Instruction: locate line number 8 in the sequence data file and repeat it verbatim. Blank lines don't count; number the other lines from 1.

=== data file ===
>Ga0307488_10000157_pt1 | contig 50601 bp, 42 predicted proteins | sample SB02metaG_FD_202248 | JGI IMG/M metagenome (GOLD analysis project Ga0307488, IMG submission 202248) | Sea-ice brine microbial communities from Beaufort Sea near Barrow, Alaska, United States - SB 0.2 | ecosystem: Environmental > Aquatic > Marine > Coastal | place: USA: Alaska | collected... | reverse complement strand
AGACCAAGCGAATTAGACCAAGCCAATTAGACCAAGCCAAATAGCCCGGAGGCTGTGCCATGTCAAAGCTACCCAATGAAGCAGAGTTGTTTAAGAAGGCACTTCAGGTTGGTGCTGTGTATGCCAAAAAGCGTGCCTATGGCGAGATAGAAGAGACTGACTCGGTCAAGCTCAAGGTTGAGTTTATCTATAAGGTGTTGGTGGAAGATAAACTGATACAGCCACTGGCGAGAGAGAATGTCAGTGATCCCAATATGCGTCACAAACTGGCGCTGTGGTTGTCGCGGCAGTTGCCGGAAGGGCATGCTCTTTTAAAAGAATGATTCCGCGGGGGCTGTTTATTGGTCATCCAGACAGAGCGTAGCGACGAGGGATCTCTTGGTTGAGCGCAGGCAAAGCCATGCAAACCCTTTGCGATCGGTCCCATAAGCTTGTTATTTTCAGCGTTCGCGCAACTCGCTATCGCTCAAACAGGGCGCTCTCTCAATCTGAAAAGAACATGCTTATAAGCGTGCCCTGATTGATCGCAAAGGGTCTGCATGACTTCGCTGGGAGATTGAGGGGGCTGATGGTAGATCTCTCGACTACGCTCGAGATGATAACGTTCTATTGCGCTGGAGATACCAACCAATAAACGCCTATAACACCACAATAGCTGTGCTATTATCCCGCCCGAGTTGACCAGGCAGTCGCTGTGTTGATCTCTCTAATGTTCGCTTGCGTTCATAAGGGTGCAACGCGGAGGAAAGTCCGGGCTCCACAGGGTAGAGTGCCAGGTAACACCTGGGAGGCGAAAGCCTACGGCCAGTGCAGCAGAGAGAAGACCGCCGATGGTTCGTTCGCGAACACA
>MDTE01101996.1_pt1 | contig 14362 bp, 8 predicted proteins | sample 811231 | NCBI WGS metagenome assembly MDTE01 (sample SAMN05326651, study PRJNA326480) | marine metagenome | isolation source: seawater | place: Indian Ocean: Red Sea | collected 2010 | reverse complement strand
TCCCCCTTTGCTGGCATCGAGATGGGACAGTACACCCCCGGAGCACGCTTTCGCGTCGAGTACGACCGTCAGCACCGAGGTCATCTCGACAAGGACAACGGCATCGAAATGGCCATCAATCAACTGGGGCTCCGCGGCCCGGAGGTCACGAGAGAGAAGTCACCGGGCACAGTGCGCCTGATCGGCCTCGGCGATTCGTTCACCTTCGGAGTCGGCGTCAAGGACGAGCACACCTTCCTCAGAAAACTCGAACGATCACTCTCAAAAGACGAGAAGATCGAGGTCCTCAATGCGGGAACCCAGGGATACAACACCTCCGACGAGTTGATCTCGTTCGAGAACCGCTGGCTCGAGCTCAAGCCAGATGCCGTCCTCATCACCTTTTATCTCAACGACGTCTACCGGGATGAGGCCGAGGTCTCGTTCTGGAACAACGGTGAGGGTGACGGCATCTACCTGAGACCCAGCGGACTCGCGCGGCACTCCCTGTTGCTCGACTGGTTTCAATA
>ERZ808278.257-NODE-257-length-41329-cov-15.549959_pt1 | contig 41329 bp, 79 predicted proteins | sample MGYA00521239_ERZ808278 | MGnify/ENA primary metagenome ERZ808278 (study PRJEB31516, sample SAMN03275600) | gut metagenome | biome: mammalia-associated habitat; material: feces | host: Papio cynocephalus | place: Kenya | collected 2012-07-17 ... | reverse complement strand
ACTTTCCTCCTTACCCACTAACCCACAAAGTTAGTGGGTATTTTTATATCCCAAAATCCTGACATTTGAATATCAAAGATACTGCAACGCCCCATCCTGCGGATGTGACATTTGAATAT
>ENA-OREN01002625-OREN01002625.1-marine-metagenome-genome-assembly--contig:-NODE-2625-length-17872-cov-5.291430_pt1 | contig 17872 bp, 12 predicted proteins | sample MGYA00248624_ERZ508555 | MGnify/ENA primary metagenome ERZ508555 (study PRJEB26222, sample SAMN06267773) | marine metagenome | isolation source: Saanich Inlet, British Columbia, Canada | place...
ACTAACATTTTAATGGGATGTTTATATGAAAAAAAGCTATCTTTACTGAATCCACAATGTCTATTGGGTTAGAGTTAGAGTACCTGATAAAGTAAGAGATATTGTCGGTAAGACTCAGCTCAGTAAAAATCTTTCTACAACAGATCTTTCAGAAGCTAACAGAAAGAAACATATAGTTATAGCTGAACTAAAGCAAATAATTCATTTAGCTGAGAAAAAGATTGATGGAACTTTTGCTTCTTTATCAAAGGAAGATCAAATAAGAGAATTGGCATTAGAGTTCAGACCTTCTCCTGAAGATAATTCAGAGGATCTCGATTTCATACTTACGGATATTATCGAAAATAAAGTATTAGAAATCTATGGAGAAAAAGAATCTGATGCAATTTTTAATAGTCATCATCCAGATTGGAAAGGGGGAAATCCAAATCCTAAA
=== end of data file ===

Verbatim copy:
ACTAACATTTTAATGGGATGTTTATATGAAAAAAAGCTATCTTTACTGAATCCACAATGTCTATTGGGTTAGAGTTAGAGTACCTGATAAAGTAAGAGATATTGTCGGTAAGACTCAGCTCAGTAAAAATCTTTCTACAACAGATCTTTCAGAAGCTAACAGAAAGAAACATATAGTTATAGCTGAACTAAAGCAAATAATTCATTTAGCTGAGAAAAAGATTGATGGAACTTTTGCTTCTTTATCAAAGGAAGATCAAATAAGAGAATTGGCATTAGAGTTCAGACCTTCTCCTGAAGATAATTCAGAGGATCTCGATTTCATACTTACGGATATTATCGAAAATAAAGTATTAGAAATCTATGGAGAAAAAGAATCTGATGCAATTTTTAATAGTCATCATCCAGATTGGAAAGGGGGAAATCCAAATCCTAAA